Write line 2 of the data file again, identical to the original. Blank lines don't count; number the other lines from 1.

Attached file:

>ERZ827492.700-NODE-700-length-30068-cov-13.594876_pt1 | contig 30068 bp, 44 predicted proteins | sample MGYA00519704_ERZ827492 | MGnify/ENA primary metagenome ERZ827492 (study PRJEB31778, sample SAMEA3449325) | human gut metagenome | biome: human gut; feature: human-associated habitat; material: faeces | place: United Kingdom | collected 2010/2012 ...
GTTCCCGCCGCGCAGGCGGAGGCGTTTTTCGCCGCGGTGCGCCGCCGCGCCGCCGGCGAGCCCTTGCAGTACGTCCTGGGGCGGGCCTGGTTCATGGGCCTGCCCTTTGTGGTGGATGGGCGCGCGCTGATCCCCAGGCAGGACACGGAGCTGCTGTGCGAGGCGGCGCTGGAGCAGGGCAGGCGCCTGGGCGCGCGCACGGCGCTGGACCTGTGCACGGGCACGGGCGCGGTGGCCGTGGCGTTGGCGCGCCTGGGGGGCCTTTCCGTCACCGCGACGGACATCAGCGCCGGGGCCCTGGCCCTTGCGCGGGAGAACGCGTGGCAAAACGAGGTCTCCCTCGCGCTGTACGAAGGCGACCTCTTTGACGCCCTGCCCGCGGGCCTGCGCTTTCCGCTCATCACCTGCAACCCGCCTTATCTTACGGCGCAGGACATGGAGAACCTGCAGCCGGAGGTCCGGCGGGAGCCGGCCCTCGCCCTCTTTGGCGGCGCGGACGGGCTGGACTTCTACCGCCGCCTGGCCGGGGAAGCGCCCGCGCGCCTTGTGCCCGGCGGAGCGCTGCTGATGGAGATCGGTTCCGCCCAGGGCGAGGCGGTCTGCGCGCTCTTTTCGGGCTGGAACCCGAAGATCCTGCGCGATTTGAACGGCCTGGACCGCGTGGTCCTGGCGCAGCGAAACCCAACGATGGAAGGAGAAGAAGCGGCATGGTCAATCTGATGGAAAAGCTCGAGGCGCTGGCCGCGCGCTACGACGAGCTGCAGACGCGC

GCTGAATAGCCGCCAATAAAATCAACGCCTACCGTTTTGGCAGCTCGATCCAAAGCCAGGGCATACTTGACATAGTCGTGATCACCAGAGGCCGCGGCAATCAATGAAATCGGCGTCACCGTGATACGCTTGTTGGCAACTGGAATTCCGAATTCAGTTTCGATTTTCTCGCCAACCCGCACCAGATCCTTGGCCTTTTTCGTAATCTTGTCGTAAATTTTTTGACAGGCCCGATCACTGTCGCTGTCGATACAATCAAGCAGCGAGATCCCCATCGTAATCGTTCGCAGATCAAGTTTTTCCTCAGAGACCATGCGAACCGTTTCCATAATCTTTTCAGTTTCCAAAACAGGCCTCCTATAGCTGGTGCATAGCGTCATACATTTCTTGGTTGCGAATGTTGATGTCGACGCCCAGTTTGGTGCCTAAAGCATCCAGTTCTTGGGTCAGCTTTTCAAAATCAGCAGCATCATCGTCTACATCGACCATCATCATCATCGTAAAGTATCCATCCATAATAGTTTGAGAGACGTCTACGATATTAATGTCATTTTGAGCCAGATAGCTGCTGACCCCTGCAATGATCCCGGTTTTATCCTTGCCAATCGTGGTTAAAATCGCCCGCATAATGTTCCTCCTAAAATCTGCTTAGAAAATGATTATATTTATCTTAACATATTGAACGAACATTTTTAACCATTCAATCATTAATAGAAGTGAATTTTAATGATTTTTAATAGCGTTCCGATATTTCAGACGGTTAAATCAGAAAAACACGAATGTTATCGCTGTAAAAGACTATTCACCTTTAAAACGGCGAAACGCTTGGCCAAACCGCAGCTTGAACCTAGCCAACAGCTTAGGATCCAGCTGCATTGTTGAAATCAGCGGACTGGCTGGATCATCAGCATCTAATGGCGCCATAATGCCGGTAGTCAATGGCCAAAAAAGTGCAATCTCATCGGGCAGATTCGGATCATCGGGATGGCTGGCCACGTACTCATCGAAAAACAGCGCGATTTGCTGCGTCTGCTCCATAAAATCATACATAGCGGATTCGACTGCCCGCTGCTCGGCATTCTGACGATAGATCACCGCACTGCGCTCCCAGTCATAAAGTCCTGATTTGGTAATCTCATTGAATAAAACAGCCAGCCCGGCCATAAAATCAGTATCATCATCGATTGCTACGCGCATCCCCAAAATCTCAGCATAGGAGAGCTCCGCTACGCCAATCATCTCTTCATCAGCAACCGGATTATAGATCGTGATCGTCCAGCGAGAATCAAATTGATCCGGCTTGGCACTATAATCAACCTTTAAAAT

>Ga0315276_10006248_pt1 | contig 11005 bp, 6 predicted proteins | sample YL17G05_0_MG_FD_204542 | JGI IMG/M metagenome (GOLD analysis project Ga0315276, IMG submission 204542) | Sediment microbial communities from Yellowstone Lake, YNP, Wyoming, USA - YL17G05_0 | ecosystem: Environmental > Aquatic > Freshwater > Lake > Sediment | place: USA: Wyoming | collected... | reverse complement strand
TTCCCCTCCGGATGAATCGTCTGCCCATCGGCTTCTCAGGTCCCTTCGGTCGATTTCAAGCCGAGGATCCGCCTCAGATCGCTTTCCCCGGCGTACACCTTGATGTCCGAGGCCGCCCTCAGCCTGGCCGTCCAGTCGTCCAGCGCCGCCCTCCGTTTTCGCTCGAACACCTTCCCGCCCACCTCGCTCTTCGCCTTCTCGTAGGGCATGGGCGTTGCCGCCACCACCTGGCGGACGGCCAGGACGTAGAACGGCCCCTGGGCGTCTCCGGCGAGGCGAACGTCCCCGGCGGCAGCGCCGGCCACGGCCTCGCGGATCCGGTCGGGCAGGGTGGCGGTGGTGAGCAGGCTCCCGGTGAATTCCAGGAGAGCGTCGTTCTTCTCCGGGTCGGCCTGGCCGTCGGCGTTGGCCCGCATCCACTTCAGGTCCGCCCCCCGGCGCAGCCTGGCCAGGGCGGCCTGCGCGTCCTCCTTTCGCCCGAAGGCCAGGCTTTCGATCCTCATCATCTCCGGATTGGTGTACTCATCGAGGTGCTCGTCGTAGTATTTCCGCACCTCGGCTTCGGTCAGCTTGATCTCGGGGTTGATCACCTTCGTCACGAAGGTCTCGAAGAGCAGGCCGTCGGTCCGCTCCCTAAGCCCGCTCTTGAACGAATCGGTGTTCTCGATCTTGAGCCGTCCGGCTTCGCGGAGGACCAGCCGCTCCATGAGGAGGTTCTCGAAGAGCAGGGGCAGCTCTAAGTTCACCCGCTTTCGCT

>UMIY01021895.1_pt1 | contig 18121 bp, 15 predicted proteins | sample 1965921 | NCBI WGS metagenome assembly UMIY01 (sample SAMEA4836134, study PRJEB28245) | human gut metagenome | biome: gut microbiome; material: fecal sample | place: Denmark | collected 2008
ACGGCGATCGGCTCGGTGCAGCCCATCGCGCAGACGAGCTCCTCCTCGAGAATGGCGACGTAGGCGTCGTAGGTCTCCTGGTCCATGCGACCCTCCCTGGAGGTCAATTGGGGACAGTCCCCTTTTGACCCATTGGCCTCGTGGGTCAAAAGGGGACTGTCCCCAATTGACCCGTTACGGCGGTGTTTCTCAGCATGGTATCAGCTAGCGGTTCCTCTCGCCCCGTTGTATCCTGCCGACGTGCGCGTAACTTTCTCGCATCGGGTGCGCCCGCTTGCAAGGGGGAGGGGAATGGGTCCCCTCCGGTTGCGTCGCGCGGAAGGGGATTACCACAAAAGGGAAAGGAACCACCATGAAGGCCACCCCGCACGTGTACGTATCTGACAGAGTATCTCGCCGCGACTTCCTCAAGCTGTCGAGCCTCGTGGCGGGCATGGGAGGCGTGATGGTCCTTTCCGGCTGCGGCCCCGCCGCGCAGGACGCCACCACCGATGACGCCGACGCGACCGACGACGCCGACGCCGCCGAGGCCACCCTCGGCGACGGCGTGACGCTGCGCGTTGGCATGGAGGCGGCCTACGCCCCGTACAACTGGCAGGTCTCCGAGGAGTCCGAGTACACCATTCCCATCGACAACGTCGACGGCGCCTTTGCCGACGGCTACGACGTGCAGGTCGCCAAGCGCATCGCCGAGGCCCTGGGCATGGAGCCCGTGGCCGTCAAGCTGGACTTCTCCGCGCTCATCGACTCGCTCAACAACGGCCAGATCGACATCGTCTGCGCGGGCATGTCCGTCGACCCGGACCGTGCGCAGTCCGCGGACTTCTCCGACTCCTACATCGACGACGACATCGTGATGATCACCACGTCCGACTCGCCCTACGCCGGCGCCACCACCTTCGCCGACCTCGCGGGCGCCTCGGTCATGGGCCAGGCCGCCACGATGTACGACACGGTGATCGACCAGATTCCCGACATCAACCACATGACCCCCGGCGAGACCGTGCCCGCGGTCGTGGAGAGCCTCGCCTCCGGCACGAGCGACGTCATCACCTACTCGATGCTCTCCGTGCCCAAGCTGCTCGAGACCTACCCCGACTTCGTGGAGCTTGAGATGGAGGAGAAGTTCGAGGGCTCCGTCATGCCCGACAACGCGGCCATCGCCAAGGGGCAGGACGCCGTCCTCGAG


GTTCCCGCCGCGCAGGCGGAGGCGTTTTTCGCCGCGGTGCGCCGCCGCGCCGCCGGCGAGCCCTTGCAGTACGTCCTGGGGCGGGCCTGGTTCATGGGCCTGCCCTTTGTGGTGGATGGGCGCGCGCTGATCCCCAGGCAGGACACGGAGCTGCTGTGCGAGGCGGCGCTGGAGCAGGGCAGGCGCCTGGGCGCGCGCACGGCGCTGGACCTGTGCACGGGCACGGGCGCGGTGGCCGTGGCGTTGGCGCGCCTGGGGGGCCTTTCCGTCACCGCGACGGACATCAGCGCCGGGGCCCTGGCCCTTGCGCGGGAGAACGCGTGGCAAAACGAGGTCTCCCTCGCGCTGTACGAAGGCGACCTCTTTGACGCCCTGCCCGCGGGCCTGCGCTTTCCGCTCATCACCTGCAACCCGCCTTATCTTACGGCGCAGGACATGGAGAACCTGCAGCCGGAGGTCCGGCGGGAGCCGGCCCTCGCCCTCTTTGGCGGCGCGGACGGGCTGGACTTCTACCGCCGCCTGGCCGGGGAAGCGCCCGCGCGCCTTGTGCCCGGCGGAGCGCTGCTGATGGAGATCGGTTCCGCCCAGGGCGAGGCGGTCTGCGCGCTCTTTTCGGGCTGGAACCCGAAGATCCTGCGCGATTTGAACGGCCTGGACCGCGTGGTCCTGGCGCAGCGAAACCCAACGATGGAAGGAGAAGAAGCGGCATGGTCAATCTGATGGAAAAGCTCGAGGCGCTGGCCGCGCGCTACGACGAGCTGCAGACGCGC